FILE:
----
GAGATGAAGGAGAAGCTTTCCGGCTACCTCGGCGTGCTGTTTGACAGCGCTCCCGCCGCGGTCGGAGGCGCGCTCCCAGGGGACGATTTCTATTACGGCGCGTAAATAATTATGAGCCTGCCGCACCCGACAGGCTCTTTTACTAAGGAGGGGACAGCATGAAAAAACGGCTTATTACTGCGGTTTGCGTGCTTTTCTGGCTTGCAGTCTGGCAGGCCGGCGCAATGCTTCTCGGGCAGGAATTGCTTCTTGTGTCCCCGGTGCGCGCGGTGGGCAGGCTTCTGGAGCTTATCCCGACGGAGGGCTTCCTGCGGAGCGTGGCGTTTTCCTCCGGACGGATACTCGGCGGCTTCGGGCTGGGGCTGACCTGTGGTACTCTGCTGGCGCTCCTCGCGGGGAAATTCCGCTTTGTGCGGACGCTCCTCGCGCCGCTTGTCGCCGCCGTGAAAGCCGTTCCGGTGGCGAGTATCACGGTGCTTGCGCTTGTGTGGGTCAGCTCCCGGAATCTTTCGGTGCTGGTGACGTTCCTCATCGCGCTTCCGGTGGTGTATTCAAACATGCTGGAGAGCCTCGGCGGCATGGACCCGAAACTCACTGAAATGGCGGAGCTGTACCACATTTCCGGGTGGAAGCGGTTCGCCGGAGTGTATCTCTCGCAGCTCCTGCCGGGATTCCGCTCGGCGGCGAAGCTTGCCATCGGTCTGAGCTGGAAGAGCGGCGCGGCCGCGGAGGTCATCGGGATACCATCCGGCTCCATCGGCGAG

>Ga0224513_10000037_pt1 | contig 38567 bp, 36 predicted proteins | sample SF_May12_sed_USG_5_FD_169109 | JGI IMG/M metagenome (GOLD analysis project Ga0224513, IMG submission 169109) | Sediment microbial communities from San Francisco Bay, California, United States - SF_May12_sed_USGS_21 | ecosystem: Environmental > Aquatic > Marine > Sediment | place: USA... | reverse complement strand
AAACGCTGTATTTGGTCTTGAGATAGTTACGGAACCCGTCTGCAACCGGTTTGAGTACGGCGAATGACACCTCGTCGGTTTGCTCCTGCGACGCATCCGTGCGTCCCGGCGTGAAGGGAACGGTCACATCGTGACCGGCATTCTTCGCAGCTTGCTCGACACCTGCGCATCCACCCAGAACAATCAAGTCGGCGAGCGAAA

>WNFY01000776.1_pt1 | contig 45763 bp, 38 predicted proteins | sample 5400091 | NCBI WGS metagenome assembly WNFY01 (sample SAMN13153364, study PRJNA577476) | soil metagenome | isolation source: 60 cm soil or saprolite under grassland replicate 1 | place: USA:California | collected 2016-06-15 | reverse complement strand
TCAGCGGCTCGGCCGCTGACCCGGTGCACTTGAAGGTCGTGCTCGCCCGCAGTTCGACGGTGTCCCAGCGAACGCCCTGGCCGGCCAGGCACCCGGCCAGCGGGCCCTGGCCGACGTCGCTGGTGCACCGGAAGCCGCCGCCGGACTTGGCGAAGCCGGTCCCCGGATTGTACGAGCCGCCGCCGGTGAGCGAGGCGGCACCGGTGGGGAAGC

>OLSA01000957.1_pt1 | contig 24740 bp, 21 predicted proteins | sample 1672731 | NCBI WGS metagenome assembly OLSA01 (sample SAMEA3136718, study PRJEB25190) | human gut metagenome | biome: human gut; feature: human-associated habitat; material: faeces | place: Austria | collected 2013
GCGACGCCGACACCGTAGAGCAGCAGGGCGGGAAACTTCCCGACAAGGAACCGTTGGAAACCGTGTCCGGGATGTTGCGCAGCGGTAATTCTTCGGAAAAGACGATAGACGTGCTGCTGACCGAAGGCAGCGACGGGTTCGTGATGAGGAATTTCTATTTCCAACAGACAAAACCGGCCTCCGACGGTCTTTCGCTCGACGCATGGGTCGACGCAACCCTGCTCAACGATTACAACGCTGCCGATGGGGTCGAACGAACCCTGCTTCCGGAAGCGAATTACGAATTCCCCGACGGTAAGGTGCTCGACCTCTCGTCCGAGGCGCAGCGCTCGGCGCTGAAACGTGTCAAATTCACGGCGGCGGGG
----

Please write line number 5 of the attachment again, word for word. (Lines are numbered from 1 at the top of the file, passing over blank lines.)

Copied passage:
TCAGCGGCTCGGCCGCTGACCCGGTGCACTTGAAGGTCGTGCTCGCCCGCAGTTCGACGGTGTCCCAGCGAACGCCCTGGCCGGCCAGGCACCCGGCCAGCGGGCCCTGGCCGACGTCGCTGGTGCACCGGAAGCCGCCGCCGGACTTGGCGAAGCCGGTCCCCGGATTGTACGAGCCGCCGCCGGTGAGCGAGGCGGCACCGGTGGGGAAGC